LENT AND HOLY WEEK
Veiling of Statues and Crosses: The rubric in the Roman Missal on the Fifth Sunday of Lent reads, “the practice of covering crosses and images throughout the church from this Sunday [the Fifth Sunday of Lent] may be observed. Crosses remain covered until the end of the Celebration of the Lord’s Passion on Good Friday, but images remain covered until the beginning of the Easter Vigil.”
Holy Thursday Washing of Feet: Whereas the rubric in the Roman Missal specifying who may participate in the Washing of Feet on Holy Thursday reads viri (“men,” that is males) and has been understood to refer to adult men and boys, the Holy Father, as you may have heard, has decided to alter the rubric. According to the Congregation for Divine Worship and the Discipline of the Sacraments, those who may be included in the footwashing ritual are “men and women, and ideally of the young and the old, healthy and sick, clerics, consecrated persons and laypeople.” In light of this broadening of the rubric it is good to keep in mind that those who participate in the footwashing should represent a cross-section of all parishioners, taking care to be cognizant not only of ages, genders and people at various levels of physical ability, but also of whatever variety of ethnic groups is present in a given parish.
Adoration of the Holy Cross on Good Friday: Both the rubrics in the Roman Missal and the GIRM consistently use the term “cross” (not crucifix) as the object of adoration. The tradition of venerating the cross dates back to the fourth century and is ultimately associated with St. Helena’s finding of the true cross. Eventually the practice of venerating the cross made its way into the Good Friday liturgy. Originally it was a relic of the true cross which was venerated. It is important to keep in mind that we celebrate Good Friday with Easter in mind. The adoration of the cross alone (without a corpus on it) takes us from the symbol of the tree on which Jesus was crucified to the cross that stands bare at Easter, the cross from which Jesus is freed.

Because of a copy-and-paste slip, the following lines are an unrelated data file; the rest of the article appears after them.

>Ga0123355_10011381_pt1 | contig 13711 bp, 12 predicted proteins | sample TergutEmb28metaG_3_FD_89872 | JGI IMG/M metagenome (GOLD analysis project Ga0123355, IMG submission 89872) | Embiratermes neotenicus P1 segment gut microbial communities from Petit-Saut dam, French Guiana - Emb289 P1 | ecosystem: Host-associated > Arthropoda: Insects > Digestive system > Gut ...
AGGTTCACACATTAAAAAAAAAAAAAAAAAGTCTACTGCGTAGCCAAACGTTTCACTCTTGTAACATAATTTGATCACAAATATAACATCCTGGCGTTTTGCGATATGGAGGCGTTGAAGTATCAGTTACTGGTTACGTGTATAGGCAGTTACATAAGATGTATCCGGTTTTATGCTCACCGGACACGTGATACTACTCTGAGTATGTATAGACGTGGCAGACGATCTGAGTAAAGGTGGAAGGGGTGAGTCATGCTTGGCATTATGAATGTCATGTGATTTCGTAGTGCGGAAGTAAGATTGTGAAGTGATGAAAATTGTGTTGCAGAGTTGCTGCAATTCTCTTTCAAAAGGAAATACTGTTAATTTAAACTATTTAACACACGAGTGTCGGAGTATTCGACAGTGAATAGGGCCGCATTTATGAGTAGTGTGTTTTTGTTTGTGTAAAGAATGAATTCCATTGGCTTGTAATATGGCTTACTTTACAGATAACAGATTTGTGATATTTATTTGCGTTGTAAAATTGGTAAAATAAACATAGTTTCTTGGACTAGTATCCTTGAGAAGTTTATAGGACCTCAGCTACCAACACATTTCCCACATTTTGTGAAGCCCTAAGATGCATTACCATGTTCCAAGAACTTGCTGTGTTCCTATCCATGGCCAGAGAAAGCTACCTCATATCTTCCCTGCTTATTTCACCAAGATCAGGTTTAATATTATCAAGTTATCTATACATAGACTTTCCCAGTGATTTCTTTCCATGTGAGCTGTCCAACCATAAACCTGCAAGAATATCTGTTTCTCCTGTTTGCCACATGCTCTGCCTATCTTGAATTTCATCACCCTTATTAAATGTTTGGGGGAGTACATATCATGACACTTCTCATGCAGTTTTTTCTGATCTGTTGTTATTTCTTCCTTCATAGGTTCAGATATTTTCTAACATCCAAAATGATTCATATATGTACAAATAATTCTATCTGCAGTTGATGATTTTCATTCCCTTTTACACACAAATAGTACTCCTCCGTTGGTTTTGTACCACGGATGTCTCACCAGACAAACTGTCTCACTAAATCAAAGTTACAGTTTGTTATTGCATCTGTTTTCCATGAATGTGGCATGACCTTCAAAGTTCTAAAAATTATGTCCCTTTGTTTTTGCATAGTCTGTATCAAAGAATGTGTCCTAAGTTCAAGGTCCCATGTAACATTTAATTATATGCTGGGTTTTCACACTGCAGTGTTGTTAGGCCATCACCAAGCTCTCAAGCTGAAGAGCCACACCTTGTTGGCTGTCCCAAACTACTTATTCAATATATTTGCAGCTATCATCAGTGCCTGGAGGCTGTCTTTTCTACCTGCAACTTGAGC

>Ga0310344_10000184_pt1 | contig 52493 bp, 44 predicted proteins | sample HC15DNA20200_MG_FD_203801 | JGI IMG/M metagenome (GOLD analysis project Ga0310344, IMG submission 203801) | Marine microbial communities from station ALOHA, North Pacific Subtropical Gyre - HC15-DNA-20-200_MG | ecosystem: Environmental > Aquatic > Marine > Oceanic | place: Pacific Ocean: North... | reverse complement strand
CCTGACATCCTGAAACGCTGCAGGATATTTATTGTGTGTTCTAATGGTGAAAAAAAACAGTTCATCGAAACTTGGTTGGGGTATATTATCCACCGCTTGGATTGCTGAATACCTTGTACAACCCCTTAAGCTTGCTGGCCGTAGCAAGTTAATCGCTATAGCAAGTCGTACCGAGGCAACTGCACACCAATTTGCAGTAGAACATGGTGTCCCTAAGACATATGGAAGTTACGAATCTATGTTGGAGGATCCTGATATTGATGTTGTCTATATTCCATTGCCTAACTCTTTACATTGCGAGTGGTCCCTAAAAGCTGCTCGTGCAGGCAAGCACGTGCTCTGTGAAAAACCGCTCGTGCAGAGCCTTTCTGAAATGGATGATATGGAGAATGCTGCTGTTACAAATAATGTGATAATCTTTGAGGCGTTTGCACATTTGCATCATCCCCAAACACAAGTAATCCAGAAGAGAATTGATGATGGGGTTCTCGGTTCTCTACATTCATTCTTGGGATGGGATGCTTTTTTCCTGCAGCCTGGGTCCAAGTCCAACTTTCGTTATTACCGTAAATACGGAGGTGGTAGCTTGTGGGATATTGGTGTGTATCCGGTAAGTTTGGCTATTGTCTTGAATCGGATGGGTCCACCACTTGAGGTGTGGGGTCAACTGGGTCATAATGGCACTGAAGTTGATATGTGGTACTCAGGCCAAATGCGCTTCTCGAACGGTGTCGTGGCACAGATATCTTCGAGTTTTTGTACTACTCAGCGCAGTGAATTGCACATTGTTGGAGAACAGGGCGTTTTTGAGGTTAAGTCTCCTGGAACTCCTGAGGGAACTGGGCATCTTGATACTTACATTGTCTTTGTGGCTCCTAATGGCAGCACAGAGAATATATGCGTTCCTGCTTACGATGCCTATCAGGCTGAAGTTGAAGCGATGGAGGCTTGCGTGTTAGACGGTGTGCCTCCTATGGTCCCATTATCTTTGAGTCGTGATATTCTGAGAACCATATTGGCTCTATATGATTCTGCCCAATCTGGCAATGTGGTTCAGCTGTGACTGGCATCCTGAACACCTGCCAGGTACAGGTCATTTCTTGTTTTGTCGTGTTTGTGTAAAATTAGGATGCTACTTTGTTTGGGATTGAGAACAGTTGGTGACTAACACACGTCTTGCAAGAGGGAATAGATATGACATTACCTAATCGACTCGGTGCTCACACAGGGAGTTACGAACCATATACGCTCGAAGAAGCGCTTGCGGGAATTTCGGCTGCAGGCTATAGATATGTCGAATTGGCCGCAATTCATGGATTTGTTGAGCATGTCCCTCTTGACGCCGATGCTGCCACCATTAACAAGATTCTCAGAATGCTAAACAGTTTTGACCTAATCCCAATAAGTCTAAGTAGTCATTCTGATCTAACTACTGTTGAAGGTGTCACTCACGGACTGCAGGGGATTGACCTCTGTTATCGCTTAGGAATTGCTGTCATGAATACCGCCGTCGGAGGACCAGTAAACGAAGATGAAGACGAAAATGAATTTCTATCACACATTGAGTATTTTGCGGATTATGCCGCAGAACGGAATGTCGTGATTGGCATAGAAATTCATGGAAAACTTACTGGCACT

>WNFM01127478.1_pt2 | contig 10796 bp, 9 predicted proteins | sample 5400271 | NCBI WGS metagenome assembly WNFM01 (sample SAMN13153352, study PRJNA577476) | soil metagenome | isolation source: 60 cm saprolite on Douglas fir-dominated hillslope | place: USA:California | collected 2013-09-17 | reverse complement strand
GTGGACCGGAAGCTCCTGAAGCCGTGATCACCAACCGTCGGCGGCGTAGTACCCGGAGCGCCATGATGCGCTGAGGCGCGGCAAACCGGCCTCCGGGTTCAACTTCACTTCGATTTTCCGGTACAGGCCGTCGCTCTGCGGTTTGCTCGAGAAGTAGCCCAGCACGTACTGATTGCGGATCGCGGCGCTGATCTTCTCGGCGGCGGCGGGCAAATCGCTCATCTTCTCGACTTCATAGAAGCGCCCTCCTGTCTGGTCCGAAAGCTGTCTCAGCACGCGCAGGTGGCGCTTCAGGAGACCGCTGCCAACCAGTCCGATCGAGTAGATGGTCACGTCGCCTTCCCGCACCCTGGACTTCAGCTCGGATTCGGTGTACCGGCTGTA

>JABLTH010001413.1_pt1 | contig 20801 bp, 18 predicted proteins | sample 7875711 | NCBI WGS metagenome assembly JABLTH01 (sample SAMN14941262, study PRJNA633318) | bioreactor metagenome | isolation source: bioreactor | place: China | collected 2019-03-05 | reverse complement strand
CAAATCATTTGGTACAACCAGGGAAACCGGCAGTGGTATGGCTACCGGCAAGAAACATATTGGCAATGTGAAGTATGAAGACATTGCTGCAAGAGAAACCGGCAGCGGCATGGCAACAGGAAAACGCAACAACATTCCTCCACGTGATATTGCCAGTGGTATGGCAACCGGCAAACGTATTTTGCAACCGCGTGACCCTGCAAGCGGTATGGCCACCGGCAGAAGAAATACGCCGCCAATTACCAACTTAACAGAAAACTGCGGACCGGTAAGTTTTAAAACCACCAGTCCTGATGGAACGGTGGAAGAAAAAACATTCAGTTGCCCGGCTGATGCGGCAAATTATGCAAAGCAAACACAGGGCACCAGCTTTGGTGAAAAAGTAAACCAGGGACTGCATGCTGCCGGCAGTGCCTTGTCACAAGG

With that said, Built of Living Stones #83 states, “After the proclamation of the passion and the General Intercessions, the entire assembly rises to venerate the cross or crucifix.” What all this means is that the symbolism and history of the ritual support the use of a cross without a corpus, but the use of a crucifix (a Medieval invention) is not expressly prohibited.
However, what is clear is that only one cross is to be used for the adoration.